Flirting God

Flirting God

I see you, Peeking out at me From that foreboding cloud… And, by the way, That perfume is not fair Especially since you change it every day And now you smell like autumn leaves And misty air. And do not blink at me Through limbs that throw their shadows on my wall (However will my work get done?) Or whisper in such husky tones Before you say goodnight And lay your fingers lightly on my eyes. Have you not researched my life? And therefore know I’m hardly nice to be around? How can you claim me as your friend, And look at me in silence with those starry eyes? Stop tempting me to fall in love with you! You know I’ve failed your every test! My wickedness gets scorched to ashes In the noontime of your focused lens My cherished fears are all escaping from my grasp, And now I’m looking forward to that leap into your arms! So catch me, if you can! –Joe LaGuardia...

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Subduing and Dominating

Subduing and Dominating

Scripture: Genesis 1:27-31 and 2:7, 15, 18-19, 21-22. As those who study Scripture know, there are two accounts of creation in the Book of Genesis.  In the one that appears in chapter 1, “God created man in his image; in the divine image he created him; male and female he created them.  God blessed them, saying: ‘Be fertile and multiply; fill the earth and subdue it.  Have dominion over the fish of the sea, the birds of the air, and all the living things that move on the earth.’  God also said; ‘See, I give you every seed-bearing plant all over the earth and every tree that has seed-bearing fruit on it to be your food; and to all the animals of the land, all the birds of the air, and all the living creatures that crawl on the ground, I give all the green plants for food.” And so it happened.  God look at everything he had made, and he found it very good.” (Gen. 1:27-31).  In the second account, in chapter 2, “the Lord God formed man out of the clay of the ground and blew into his nostrils the breath of life, and so man became a living being (Gen. 2:7)…The Lord God then took the man and settled him in the garden of Eden to cultivate and care for it (Gen. 2:15)…The Lord God said: ‘It is not good for the man to be alone.  I will make a suitable partner for him.” So the Lord God formed out of the ground various wild animals and various birds of the air, and he brought them to the man to see what he would call them; whatever the man called each of them would be its name (Gen. 2: 18-19)…So the Lord God cast a deep sleep on the man, and while he was asleep, he took out one of his ribs and closed up its place with flesh.  The lord god then built up into a woman the rib that he had taken from the man (Gen. 2:21-22). In her TEDx Talk of December 9, 2012 [http://youtu.be/575V-CgiVOE], Joan Chittister refers to this first book of the Bible to make the points that (1) they were undoubtedly written by a man from a male point of view; and both (2) hierarchy (man created first; woman second and subject to him; (3) and patriarchy are built in and have influenced history and culture ever since. Why in some countries are women and girls forbidden to become educated or even to drive?  Isn’t the argument that: it is the woman who attracts the man; it is the woman who gets pregnant, carries the child for months, and then...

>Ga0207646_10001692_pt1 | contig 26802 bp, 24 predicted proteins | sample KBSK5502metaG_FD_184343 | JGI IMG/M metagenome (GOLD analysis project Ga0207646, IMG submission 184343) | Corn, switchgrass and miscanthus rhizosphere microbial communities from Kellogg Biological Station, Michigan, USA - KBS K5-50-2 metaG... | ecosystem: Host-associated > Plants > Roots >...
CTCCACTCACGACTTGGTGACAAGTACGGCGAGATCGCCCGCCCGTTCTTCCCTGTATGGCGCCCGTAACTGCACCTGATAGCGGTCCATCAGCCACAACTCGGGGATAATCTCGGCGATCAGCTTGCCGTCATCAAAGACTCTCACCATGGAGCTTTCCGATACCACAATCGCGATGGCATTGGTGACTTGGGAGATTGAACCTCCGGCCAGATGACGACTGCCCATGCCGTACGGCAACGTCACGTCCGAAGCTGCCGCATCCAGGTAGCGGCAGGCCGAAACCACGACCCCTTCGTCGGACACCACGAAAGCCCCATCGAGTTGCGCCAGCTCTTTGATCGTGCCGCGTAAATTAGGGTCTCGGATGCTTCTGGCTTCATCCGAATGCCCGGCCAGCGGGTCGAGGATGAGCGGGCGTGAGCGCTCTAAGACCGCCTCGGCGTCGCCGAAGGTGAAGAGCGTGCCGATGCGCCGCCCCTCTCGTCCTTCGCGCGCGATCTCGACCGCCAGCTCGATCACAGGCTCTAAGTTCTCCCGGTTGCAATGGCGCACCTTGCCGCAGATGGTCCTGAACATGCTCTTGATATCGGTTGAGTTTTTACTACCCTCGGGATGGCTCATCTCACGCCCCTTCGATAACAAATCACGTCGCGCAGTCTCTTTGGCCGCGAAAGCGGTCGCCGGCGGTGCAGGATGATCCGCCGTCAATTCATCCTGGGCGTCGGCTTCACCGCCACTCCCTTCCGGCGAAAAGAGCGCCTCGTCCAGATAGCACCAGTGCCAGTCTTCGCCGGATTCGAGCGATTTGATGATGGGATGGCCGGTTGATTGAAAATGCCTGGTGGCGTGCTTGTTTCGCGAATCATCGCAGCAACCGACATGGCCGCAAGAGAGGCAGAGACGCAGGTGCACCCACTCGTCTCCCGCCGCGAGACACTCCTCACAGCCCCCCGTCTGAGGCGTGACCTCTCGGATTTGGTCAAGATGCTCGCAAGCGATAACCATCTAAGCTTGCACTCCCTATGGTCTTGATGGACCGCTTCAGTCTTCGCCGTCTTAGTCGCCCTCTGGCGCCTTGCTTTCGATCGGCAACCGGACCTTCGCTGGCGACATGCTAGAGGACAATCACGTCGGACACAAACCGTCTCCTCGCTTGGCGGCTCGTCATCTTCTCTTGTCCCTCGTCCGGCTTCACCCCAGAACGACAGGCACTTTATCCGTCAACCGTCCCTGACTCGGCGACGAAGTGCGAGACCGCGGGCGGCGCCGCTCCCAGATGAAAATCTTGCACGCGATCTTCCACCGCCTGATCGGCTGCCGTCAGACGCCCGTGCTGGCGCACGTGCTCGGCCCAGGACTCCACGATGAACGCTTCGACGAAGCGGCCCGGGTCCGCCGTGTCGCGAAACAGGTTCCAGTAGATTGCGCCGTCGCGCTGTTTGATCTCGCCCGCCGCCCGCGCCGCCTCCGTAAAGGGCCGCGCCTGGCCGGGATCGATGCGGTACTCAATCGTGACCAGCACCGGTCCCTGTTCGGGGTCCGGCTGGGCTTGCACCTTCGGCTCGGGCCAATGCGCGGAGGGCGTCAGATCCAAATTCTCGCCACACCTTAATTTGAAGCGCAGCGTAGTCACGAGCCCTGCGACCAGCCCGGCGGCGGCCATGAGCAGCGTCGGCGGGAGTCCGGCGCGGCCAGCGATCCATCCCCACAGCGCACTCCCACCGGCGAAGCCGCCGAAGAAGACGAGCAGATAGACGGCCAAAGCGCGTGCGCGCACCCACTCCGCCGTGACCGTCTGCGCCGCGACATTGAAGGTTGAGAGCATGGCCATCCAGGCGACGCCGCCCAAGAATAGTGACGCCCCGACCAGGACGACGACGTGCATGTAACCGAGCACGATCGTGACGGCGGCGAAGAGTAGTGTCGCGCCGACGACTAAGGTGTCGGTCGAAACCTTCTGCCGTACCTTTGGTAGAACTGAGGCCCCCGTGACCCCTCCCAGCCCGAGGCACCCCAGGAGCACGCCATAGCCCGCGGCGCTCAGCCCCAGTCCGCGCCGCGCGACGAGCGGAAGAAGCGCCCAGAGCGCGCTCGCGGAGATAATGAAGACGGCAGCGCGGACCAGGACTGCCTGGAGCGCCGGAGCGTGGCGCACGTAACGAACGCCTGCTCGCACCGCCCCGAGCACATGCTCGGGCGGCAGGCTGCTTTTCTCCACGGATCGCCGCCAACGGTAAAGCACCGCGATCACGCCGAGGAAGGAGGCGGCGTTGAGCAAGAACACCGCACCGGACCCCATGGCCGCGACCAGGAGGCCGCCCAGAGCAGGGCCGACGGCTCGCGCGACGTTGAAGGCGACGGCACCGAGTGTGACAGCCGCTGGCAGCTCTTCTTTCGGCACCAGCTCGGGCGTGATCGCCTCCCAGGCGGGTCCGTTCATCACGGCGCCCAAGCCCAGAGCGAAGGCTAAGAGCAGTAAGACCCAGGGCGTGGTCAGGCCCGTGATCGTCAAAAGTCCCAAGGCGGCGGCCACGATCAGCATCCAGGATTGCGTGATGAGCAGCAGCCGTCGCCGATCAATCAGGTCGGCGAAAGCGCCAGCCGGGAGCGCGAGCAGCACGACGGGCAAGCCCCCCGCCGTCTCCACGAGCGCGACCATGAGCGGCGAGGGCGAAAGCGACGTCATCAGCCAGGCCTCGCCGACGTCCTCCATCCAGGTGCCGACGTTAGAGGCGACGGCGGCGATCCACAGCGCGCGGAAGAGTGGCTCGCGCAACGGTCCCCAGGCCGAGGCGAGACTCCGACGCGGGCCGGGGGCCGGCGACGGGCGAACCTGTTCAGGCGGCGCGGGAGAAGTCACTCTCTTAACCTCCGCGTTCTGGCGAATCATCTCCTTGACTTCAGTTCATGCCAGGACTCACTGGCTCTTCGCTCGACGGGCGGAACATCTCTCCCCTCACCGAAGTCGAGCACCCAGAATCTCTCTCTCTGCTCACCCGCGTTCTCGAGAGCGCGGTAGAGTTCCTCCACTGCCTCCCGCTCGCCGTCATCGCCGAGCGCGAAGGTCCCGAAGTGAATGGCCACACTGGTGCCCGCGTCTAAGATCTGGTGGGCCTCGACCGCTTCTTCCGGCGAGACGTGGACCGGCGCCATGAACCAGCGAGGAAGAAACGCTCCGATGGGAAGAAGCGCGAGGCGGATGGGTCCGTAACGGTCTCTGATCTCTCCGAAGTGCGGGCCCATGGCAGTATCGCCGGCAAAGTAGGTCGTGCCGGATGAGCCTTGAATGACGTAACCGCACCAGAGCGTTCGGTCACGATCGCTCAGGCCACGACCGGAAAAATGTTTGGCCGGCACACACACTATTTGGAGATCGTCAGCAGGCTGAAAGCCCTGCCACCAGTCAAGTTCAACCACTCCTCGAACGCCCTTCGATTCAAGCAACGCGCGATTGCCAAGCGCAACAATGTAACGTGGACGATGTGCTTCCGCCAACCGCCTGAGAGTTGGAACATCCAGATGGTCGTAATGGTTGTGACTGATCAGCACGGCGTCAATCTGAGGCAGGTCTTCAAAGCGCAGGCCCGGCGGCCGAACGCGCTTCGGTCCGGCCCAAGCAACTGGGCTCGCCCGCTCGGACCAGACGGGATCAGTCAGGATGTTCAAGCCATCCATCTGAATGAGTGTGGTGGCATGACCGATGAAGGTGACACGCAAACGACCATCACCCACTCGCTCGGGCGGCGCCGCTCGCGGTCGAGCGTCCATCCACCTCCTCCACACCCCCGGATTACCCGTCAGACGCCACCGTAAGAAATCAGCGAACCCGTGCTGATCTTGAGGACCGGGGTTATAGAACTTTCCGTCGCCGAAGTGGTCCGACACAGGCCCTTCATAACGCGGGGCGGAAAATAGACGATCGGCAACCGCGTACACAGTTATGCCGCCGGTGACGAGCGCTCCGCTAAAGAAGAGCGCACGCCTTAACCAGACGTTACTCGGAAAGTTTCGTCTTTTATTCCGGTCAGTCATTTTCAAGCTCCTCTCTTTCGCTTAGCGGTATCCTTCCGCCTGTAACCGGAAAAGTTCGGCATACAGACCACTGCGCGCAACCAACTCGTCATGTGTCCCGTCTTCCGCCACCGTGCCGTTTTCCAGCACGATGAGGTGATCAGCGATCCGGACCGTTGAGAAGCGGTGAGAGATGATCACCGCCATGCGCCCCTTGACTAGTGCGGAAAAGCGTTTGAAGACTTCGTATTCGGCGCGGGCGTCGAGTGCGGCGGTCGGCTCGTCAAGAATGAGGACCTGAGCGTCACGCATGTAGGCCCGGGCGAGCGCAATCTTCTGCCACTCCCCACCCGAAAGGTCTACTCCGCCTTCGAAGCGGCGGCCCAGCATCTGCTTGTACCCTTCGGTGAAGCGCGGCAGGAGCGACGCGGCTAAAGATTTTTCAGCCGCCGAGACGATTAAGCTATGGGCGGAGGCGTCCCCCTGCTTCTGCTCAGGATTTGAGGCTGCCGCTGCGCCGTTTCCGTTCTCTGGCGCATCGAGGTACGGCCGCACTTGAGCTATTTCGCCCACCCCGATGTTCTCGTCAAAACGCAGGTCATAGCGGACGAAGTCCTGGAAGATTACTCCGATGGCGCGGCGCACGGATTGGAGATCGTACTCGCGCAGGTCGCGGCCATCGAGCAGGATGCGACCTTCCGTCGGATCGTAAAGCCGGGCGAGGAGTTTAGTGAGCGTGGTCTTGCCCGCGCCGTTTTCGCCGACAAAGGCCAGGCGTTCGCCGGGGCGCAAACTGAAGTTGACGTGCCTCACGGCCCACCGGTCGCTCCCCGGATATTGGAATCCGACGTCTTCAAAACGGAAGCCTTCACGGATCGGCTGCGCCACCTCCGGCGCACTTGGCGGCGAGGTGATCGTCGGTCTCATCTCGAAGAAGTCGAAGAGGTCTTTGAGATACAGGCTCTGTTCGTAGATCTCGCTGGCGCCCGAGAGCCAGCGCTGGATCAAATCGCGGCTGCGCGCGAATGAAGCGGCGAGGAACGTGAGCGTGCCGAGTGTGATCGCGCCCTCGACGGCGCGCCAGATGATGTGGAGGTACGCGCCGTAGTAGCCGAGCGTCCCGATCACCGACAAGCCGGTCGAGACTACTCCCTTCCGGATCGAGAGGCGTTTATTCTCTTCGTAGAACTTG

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Women Should Be Silent!

Women Should Be Silent!